When you are about to start ladling your finished product into jars, ladle just a little on the chilled plate.

If it is going to set, it should do so immediately- drag your finger through to see if you can leave a “tunnel”.

If so, you’re in business and should proceed- if not follow manufacturer instructions in the leaflet describing the best way to fix the set before you process in the jars for long-term storage.

This jelly can be stored in a cool, dark place for one year.

It’s delicious- tangy, spicy and sweet.


(Photo courtesy of The Comfort of Cooking.)

I love to put a little of this goodness over cream cheese on Flipsides crackers from Keebler (you know the ones- pretzel on one side, townhouse on the other, perfect for people like me with a decision making disorder) for an easy appetizer or on half a toasted bagel.


It’s sweeter than you would expect and I did find a low sugar version in my America’s Test Kitchen Foolproof Canning Cookbook that I am anxious to try- I will let you know how that works out when I do.

Who out there loves to can?

Whether it’s jam, jelly, veggies or pickles let me know what you love to “put up” for your family when you have a little time on your hands!

Until next time!


The Chick and Her Chickadee


Know Where Your Apple is Buttered, Buddy

Guys . . . it’s October.

I have taken a second to marvel at this every morning for the last few days and I just get overwhelmed with excitement when I do because October is, hands down, my favorite month of the year (yes, I am one of those people who would gladly use Halloween decorations as household decor year round- no, I feel no shame or weirdness about this and I do think “sparkly pumpkin” could be a personal style of decorating).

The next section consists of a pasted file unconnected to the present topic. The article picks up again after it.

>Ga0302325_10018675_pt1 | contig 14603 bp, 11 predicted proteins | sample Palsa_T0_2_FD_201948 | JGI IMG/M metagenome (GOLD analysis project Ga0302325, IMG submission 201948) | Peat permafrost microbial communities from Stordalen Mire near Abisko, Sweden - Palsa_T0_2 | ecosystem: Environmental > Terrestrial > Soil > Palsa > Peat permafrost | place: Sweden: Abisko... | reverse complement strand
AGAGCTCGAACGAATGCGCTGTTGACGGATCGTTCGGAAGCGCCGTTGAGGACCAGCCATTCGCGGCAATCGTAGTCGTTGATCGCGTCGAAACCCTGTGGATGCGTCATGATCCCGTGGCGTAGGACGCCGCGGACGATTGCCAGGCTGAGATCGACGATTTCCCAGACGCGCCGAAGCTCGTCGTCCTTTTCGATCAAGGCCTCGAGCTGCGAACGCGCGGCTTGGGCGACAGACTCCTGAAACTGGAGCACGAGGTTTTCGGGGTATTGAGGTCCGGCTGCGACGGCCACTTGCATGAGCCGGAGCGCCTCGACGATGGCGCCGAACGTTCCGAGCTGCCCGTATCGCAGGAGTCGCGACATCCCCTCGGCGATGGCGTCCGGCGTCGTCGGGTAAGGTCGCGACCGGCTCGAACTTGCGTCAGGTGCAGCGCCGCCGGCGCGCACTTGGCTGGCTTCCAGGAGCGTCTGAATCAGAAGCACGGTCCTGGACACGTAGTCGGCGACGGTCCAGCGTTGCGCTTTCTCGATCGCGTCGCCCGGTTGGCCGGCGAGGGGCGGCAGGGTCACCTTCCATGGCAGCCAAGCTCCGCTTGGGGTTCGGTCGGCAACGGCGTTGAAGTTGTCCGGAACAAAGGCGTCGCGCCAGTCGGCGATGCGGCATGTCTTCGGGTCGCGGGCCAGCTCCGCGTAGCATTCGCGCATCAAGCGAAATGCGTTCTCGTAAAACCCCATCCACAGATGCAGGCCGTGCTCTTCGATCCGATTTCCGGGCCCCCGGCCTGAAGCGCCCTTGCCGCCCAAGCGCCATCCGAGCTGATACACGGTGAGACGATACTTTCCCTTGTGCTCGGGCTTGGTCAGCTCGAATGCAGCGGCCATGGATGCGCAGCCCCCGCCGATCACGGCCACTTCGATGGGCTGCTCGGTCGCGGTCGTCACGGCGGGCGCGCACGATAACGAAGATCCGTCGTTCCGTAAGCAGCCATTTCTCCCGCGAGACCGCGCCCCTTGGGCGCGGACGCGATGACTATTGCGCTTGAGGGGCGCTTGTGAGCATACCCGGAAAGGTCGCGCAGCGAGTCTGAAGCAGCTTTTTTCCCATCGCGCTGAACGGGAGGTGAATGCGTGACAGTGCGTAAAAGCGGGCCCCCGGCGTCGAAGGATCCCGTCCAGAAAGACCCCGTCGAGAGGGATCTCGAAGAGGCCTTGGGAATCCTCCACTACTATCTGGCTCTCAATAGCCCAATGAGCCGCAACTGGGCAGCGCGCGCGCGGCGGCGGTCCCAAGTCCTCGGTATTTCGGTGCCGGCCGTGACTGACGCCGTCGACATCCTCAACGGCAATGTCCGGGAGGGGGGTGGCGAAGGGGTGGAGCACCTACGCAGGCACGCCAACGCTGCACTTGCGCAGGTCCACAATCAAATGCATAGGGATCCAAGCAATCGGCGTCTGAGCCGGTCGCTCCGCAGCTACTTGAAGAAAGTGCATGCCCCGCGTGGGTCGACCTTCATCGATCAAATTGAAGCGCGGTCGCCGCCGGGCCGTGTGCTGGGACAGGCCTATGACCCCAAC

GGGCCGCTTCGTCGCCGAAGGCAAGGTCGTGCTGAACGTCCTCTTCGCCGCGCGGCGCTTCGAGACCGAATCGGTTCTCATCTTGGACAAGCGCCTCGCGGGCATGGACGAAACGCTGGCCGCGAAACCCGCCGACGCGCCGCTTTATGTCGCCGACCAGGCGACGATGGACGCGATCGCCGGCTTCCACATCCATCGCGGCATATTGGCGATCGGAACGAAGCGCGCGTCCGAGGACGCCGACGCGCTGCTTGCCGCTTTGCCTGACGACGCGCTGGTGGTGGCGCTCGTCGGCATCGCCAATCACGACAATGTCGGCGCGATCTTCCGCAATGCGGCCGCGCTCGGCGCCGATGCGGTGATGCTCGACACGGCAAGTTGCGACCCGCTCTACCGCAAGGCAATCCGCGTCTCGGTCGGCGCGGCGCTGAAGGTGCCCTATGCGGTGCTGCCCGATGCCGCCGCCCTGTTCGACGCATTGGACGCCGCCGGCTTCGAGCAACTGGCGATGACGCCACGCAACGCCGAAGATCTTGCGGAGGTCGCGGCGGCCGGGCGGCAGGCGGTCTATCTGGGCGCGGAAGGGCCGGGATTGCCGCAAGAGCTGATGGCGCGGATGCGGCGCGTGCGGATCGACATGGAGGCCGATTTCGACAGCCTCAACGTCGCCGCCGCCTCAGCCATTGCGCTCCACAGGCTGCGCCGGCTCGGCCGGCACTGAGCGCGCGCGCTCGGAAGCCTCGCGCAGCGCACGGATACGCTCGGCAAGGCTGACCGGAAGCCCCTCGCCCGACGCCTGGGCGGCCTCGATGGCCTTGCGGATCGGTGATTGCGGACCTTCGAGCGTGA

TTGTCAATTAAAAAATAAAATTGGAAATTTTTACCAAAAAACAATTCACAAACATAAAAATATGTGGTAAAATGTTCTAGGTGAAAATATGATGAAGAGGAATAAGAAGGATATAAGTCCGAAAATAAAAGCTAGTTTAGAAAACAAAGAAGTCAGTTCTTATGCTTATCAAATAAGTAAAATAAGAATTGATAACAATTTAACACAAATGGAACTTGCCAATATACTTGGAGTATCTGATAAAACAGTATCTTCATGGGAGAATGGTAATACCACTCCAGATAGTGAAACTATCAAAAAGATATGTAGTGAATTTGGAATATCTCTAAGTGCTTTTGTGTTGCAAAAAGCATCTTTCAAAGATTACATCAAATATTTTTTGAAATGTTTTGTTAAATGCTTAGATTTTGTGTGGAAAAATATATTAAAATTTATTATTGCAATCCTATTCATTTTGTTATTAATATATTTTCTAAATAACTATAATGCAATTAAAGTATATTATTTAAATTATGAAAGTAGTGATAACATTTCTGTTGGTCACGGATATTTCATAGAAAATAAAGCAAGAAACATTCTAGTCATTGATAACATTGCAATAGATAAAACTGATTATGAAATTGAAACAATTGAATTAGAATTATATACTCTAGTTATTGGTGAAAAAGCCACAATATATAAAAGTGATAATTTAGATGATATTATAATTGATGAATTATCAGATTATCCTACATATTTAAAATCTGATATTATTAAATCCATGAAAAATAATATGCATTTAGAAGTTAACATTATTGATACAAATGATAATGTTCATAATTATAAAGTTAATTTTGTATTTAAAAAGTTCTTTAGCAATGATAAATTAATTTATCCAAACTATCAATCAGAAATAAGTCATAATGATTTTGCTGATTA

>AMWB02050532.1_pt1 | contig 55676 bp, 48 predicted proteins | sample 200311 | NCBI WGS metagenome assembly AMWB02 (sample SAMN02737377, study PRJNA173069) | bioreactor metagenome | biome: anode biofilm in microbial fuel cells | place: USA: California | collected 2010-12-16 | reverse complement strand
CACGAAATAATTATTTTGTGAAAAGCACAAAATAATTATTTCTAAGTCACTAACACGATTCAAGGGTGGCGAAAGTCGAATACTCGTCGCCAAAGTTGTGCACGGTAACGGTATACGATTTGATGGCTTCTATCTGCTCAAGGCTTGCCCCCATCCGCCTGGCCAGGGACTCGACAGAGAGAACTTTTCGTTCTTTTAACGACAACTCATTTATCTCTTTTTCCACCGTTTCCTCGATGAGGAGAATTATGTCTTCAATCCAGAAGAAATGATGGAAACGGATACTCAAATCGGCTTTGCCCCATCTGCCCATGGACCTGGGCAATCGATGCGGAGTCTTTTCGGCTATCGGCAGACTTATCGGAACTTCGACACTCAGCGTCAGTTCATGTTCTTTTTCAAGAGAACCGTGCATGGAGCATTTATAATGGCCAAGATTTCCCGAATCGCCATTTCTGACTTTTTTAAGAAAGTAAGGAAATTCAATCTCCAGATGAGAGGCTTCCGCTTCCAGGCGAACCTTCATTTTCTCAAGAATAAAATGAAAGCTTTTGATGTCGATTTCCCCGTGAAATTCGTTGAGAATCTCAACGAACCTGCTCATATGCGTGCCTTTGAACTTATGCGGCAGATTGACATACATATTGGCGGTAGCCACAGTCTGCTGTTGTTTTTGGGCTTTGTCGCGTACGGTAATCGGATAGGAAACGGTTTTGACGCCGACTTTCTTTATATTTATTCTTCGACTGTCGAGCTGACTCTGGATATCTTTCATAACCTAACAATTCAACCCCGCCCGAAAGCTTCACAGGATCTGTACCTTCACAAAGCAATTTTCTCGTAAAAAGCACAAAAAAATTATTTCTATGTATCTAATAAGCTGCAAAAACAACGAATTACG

I just love fall, don’t you?

The turning of leaves, milder weather (although here in Arkansas tomorrow’s high temp is 82- not really “fall-like”) and the seasonal food.

Sure, pumpkin everything is great- I just finished a box of Pumpkin Spice Life cereal and don’t care how “basic” that makes me, but my biggest fall food obsession has always been apple butter.


On toast, biscuits or a really big spoon, I think apple butter is one of the most delicious and underrated things on the planet.

It’s sweet, a little tart and a lot spicy- it is also, as I found out this weekend, extremely easy to make yourself.

Anybody who follows me on Pinterest (and there are a lot of you, despite how notoriously quiet and bashful the crowd around here is) knows that I have an entire board, currently under construction, that has loads of pins devoted to canning, jarring and homesteading.

Call it antiquated or fussy, I just think there is something to be said for at least a little self-sufficiency and in-home preparedness, even in modern times when everything is at our fingertips.

It might not always be and during times where severe weather is a harsh reality (like right this moment in Florida) it’s good to have some prepared foods on hand in your cabinets and freezer for a rainy (or snowy) day.